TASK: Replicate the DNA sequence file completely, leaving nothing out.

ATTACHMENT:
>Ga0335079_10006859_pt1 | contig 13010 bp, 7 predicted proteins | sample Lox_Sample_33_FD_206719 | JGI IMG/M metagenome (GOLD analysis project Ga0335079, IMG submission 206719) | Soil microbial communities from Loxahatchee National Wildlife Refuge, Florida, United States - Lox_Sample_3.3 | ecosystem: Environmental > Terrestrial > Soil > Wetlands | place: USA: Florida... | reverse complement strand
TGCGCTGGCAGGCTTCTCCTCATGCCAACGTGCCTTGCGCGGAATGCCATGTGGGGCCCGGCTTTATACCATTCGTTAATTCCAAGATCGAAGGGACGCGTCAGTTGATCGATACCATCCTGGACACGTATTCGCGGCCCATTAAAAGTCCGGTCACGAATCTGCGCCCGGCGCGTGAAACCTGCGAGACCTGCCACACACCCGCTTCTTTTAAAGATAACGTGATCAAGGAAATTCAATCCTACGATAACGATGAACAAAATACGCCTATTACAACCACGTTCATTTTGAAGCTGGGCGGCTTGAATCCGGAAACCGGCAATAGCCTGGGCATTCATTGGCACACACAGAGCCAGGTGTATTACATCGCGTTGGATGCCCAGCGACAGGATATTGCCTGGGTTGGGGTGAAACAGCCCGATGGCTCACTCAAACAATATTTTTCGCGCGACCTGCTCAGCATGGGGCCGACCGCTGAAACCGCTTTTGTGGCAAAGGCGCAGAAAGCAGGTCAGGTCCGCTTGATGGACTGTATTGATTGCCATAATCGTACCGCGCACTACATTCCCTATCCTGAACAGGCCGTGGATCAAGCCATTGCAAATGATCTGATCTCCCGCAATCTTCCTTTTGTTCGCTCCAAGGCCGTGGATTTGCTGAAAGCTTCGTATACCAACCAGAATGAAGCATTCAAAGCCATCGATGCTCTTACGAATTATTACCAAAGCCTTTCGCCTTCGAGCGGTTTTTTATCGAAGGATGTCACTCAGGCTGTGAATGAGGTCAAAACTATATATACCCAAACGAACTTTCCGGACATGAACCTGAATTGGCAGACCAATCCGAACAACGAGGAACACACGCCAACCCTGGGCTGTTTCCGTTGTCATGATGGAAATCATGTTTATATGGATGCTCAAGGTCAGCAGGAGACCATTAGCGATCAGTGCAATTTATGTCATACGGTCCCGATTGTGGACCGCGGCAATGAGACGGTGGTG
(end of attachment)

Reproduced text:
>Ga0335079_10006859_pt1 | contig 13010 bp, 7 predicted proteins | sample Lox_Sample_33_FD_206719 | JGI IMG/M metagenome (GOLD analysis project Ga0335079, IMG submission 206719) | Soil microbial communities from Loxahatchee National Wildlife Refuge, Florida, United States - Lox_Sample_3.3 | ecosystem: Environmental > Terrestrial > Soil > Wetlands | place: USA: Florida... | reverse complement strand
TGCGCTGGCAGGCTTCTCCTCATGCCAACGTGCCTTGCGCGGAATGCCATGTGGGGCCCGGCTTTATACCATTCGTTAATTCCAAGATCGAAGGGACGCGTCAGTTGATCGATACCATCCTGGACACGTATTCGCGGCCCATTAAAAGTCCGGTCACGAATCTGCGCCCGGCGCGTGAAACCTGCGAGACCTGCCACACACCCGCTTCTTTTAAAGATAACGTGATCAAGGAAATTCAATCCTACGATAACGATGAACAAAATACGCCTATTACAACCACGTTCATTTTGAAGCTGGGCGGCTTGAATCCGGAAACCGGCAATAGCCTGGGCATTCATTGGCACACACAGAGCCAGGTGTATTACATCGCGTTGGATGCCCAGCGACAGGATATTGCCTGGGTTGGGGTGAAACAGCCCGATGGCTCACTCAAACAATATTTTTCGCGCGACCTGCTCAGCATGGGGCCGACCGCTGAAACCGCTTTTGTGGCAAAGGCGCAGAAAGCAGGTCAGGTCCGCTTGATGGACTGTATTGATTGCCATAATCGTACCGCGCACTACATTCCCTATCCTGAACAGGCCGTGGATCAAGCCATTGCAAATGATCTGATCTCCCGCAATCTTCCTTTTGTTCGCTCCAAGGCCGTGGATTTGCTGAAAGCTTCGTATACCAACCAGAATGAAGCATTCAAAGCCATCGATGCTCTTACGAATTATTACCAAAGCCTTTCGCCTTCGAGCGGTTTTTTATCGAAGGATGTCACTCAGGCTGTGAATGAGGTCAAAACTATATATACCCAAACGAACTTTCCGGACATGAACCTGAATTGGCAGACCAATCCGAACAACGAGGAACACACGCCAACCCTGGGCTGTTTCCGTTGTCATGATGGAAATCATGTTTATATGGATGCTCAAGGTCAGCAGGAGACCATTAGCGATCAGTGCAATTTATGTCATACGGTCCCGATTGTGGACCGCGGCAATGAGACGGTGGTG